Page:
Linguistic Representation and Decentrering Centredness in Nollywood Travel Films: A Study of Akara Oku Girl Just Back From America (2017) by Kensteve Anuka and Life is Hard in America (2018) by George U. Kalu



ABSTRACT

Migration in search for better life is embedded in literary works and in cultural goods. Dreaming of elsewhere syndrome with untold consequences is a form of being displaced out of our comfort zones, redirecting ourselves towards an unending dialogue between selves and others. In this phenomenon, cultures that are ‘non-western’ are caught between two continents. As residents and displaced persons struggle to survive, they start to adapt to a newer way of life, and in doing so their old ways begin to
be replaced by newer ways. Cultures that are ‘non-western’ are then caught between two continents; on the one hand, they have the values and views that they grew accustomed to, and on the other, they are being introduced to a totally new and different way of life with new standards. This is the case for someone who decides to stay in the new land. If the immigrants do not succeed and eventually return to their homeland, there is further rejection hence decentering. This is what obtains in Akara Oku Girl Just Back from America (2017) by Kensteve Anuka and Life is Hard in America (2018) by George U. Kalu; both films are directed and produced in Nigeria and Nollywood. This article retains the intuition that travel film provide for an heuristic of this relation while exploring an alternative way to decentre the European or American centeredness and modernist core of international contemporary issues. Culture here is the behaviors and beliefs characteristic of a particular social, ethnic, or age group or the social sorms: name calling; parental guidance and support, independence and liberty, valuing education, dress code, and marital dynamics. How can films reflect different kinds of experience in the messages communicated? How are the representations constructed? To what extent are they stereotypical? We hypothesize that film codes and conventions are the keys to construct aptly representations of the ideologies. We used the Cultural Film Theory and Cognitive Film Semiotics by Warren (2000) to deconstruct the representation of decentredness and centredness in the two films. Our analyses and findings reveal new themes and uncover powerful and significant meanings and concerns in both the Nigerian and American societies and when the two culture clash. Tolerance and acculturation are envisaged as a solution in both films but the necessity to highlight and decentre the centredness is there. Not all about America is real and real change can only come from activism, unapologetic ownership of one’s identity, representation in leadership roles, in education, in politics, in newsrooms and in cinematic constructions.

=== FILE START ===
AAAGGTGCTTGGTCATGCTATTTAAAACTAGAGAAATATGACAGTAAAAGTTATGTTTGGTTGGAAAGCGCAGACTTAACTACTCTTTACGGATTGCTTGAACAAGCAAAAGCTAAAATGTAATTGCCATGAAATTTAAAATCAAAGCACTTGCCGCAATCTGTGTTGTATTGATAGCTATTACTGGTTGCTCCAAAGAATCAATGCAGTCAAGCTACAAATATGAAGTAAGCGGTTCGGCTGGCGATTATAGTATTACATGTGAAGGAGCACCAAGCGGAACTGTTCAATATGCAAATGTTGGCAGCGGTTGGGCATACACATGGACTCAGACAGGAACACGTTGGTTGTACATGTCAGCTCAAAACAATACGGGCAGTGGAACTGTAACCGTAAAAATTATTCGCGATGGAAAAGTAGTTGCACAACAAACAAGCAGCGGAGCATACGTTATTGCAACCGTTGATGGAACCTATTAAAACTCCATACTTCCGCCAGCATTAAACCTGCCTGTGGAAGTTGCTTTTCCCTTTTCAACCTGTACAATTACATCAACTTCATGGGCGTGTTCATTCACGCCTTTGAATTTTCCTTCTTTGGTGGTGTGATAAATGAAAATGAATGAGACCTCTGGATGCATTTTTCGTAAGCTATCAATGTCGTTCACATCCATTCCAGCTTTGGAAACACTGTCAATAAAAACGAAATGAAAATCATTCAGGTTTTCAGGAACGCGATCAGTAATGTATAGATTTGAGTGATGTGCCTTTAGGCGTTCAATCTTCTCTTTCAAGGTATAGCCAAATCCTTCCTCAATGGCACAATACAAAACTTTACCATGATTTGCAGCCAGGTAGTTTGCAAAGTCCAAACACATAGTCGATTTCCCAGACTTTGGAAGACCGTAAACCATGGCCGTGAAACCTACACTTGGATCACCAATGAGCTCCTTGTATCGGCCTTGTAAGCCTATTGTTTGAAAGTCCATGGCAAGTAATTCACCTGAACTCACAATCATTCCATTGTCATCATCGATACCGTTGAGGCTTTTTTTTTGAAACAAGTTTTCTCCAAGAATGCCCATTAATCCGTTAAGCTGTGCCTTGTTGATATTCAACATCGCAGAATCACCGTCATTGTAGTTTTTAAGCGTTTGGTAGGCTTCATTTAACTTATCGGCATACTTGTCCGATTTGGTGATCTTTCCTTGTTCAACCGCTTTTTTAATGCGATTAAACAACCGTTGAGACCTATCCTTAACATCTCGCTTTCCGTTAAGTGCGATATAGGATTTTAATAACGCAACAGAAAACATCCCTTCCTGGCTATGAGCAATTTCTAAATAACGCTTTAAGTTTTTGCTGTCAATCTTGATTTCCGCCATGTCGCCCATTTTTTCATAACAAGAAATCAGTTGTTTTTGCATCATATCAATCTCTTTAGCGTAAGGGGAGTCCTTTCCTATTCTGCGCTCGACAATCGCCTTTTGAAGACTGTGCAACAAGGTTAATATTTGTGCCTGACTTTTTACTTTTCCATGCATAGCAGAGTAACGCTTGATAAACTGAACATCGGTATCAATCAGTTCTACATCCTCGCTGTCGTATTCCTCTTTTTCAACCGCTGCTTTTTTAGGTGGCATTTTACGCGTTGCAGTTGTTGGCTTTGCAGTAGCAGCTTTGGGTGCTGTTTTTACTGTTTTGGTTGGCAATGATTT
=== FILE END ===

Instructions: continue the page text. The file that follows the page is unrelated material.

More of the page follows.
Key words: representation, migration, Nollywood, (de)centredness, Culture, film theory, Semiotics

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